The Day That Came Too Soon and That Random Thing That Happened.

I stared at the funeral director.

I know you.

I was in a grave yard, on my 32nd birthday, saying one final goodbye to my Grandmother, my soul mate, but…

I know you. How do I know you?

Her lips continued to move and I continued to stare.

If the pimple like mole on her face wasn’t enough to have me convinced, the husky tones in which she clothed her words confirmed it.

I know you!

I turned to my two aunties, both grieving the loss of their Mother, and asked the question. A family friend maybe?

‘No,’ they said. ‘She’s just the funeral director,’ they said.

But I know her.

Obviously the only thing for it was to swallow my pride and ask her.

The name Ashleigh was coming to mind. But how could I remember her name when I hadn’t the foggiest idea where she came from? The more I thought about it, the more ridiculous it all seemed. This was clearly a moment of pure madness. Insanity, driven by mourning and fuelled by the sludge that numbed my mind.

I shouldn’t have been surprised when she looked at me as though I’d just slapped her across the face. But I was.

Oh no. She thinks I’m telling her off.

All I said was, ‘Excuse me, what is your name? Because I think I know you.’

When she said her name was Ashleigh, I didn’t quite know how to react. I think I was hoping that she would say her name was Elizabeth, or Jane or Harold, even. Just so that I didn’t look like the arsehole that had forgotten who she was.

But no.


I did know her.

And as it turned out, she knew me too.

I was relieved to find that each of us was as clueless as the other. We knew that we had been acquainted at some point, but we did not know how.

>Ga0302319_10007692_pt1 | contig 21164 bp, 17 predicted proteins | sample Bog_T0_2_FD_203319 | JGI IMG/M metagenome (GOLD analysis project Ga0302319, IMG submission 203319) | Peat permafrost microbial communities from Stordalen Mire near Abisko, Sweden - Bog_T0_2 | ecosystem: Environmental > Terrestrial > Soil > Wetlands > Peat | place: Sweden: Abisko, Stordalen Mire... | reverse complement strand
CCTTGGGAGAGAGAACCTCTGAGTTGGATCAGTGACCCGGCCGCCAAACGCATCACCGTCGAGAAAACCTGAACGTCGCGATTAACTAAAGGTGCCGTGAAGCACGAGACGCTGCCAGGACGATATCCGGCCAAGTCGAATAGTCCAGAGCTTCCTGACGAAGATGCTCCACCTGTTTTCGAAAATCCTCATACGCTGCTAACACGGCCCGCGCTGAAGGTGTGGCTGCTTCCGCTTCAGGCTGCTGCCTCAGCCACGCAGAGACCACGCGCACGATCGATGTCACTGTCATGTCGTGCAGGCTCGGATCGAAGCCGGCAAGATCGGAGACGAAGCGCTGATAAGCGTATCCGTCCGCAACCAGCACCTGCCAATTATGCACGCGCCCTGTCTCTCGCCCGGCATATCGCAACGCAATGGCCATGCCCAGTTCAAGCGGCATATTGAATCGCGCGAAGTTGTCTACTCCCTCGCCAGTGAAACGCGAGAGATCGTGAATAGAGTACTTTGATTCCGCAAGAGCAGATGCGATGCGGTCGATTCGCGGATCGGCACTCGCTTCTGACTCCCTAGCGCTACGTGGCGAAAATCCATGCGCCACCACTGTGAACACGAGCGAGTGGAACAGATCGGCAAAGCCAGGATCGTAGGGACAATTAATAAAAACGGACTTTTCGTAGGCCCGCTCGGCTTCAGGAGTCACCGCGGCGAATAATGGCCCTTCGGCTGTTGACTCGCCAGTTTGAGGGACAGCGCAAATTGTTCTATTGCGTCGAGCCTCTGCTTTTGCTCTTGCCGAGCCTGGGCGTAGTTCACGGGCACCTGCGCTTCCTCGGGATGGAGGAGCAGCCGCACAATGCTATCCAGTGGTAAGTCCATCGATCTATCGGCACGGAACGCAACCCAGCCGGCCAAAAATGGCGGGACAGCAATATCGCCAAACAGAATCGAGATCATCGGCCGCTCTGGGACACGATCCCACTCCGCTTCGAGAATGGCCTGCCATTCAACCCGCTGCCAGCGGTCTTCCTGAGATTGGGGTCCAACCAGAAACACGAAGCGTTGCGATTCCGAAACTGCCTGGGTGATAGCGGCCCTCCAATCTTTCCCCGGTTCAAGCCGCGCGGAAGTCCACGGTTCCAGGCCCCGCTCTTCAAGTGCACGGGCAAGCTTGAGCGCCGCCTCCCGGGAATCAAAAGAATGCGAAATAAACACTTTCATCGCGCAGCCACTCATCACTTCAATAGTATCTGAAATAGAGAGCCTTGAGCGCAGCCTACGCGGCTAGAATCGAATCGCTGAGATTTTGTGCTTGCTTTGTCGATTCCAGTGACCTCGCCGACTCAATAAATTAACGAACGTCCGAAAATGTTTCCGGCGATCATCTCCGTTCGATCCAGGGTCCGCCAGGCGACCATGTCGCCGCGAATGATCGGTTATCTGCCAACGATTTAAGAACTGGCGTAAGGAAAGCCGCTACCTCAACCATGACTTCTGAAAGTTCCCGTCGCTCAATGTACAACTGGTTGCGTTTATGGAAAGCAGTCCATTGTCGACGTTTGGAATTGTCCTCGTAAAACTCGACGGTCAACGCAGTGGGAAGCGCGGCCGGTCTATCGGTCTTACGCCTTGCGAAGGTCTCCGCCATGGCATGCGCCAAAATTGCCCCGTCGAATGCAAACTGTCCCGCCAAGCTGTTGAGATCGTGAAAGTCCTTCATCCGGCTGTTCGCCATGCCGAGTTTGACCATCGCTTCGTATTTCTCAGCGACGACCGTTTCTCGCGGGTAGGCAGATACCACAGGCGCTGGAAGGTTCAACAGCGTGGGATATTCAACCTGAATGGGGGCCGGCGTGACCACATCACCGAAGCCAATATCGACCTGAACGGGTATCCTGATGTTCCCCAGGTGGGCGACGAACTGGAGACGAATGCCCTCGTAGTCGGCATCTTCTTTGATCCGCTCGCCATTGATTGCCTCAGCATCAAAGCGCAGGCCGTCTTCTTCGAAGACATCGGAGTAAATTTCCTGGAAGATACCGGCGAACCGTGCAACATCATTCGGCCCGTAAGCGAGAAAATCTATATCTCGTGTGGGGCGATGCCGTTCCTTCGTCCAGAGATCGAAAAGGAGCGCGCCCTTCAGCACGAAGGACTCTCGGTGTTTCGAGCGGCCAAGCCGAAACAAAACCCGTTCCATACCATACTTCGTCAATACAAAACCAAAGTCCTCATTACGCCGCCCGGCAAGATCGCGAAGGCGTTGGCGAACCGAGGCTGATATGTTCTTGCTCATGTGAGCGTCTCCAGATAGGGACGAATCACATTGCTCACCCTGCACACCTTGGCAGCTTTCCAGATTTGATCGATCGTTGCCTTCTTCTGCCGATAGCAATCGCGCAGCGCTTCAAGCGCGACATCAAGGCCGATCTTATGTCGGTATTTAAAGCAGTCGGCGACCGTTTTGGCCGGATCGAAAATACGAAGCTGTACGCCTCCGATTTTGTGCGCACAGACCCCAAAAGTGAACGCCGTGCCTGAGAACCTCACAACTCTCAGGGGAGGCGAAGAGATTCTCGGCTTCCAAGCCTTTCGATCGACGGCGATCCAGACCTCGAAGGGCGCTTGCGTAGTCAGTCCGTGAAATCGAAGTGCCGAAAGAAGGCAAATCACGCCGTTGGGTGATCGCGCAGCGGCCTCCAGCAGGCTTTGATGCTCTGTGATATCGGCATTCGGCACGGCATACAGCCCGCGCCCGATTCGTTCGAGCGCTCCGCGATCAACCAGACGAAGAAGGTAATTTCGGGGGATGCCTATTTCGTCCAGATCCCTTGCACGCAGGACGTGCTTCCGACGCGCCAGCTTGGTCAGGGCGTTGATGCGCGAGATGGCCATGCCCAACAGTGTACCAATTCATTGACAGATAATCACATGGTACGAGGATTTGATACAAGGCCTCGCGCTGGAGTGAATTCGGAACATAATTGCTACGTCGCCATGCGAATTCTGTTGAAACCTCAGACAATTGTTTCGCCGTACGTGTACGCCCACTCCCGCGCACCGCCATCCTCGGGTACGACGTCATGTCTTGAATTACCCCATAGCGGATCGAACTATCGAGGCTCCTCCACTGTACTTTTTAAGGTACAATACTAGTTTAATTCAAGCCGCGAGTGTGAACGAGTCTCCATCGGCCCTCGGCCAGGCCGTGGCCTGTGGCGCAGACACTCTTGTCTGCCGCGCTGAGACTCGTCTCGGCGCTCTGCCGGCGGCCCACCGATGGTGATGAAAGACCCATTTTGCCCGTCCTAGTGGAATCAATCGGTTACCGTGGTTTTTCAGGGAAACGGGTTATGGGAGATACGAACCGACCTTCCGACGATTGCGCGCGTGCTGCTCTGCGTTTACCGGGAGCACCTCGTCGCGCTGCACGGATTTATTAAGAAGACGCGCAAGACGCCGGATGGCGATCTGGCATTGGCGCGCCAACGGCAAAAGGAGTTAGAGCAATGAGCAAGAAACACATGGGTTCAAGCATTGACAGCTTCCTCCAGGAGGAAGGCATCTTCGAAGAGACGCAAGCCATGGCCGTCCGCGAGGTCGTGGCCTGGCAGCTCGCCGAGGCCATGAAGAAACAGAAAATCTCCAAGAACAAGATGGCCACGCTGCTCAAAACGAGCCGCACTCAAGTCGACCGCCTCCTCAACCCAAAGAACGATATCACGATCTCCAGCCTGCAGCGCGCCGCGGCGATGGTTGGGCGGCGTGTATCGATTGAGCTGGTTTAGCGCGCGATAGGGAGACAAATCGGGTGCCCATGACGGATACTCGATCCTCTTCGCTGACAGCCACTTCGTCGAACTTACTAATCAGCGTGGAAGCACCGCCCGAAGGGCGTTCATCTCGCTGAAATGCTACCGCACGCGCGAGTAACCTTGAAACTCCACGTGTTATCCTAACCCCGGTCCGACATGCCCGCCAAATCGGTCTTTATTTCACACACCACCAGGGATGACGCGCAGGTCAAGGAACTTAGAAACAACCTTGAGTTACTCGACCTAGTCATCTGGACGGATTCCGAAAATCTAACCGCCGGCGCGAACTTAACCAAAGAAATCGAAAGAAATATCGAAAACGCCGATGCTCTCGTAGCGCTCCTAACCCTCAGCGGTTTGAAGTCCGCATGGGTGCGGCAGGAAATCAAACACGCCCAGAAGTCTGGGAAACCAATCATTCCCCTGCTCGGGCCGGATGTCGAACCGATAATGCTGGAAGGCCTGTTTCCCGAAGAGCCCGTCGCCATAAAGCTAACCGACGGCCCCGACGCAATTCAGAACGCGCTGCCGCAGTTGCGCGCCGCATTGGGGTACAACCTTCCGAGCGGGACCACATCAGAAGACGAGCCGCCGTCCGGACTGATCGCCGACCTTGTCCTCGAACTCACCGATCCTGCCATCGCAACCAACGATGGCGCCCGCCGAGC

She rattled off some options.


No, that’s not it either.

No, I’ve never been there.

And just as though I had been struck by some kind of blast from the past, it came to me.

‘Car leasing?’ I asked, my face blank with concentration.

‘That’s it,’ she said. ‘I was in sales, you were in customer service.’

And that was it.

I knew her. She knew me.

Not only did I know her, but I remembered her now.

She was nice. She was really, really nice. And, with my family, she had planned every detail of my beautiful old girl’s farewell party.

I knew her and she was good.

I threw my rose into the open grave and whispered, ‘Nan, I love you.’ Then I looked up and thanked whoever it was that had taken Ashleigh from a career in car sales and randomly placed her kind heart in the funeral business.

Because I needed to know that my Nan was looked after right up to the very end.

And indeed, she was.

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The Baby that Beat Dementia

When I arrived at the precipice of adulthood, I made a wish. A simple, love filled wish.

I wished that my beloved grandparents would live to see me become a Mother.

This year, that wish came true. With a twist.

My childhood memories are dotted with happy times spent with my grandparents. Nan singing her bird like songs in the kitchen whilst making scones ‘with love’. Pop sitting in his corner, quietly observing the world and offering up the occasional ‘Dad joke’.

That was them, and they made me feel safe.

When I considered my wish—the wish for my grandparents to meet my first born— I imagined a joy filled pregnancy announcement with even greater joy to follow. And when the time came to announce that our little miracle had come on board, sharing the news with my grandparents was almost as lovely as I dreamed it would be.

Almost. Because, by then, the Dementia had hit.

Shortly after the pregnancy announcement, my lovely, gentle Nan began to fade. It happened slowly. Looking back, I can see that I was in denial. I’d tell her that she was fine. That everyone gets confused sometimes. Hell, at 30, I was sure that I was already experiencing moments of senility. But over time, her mind became so muddled that nothing she said made sense anymore. Dementia; that cruel, poisonous vine.

Throughout my pregnancy, Nan battled on. She knew that I was pregnant, and yet, she didn’t quite understand. One moment, we would be discussing my pregnancy symptoms and the next she would be asking me if I’d put the baby down for a sleep.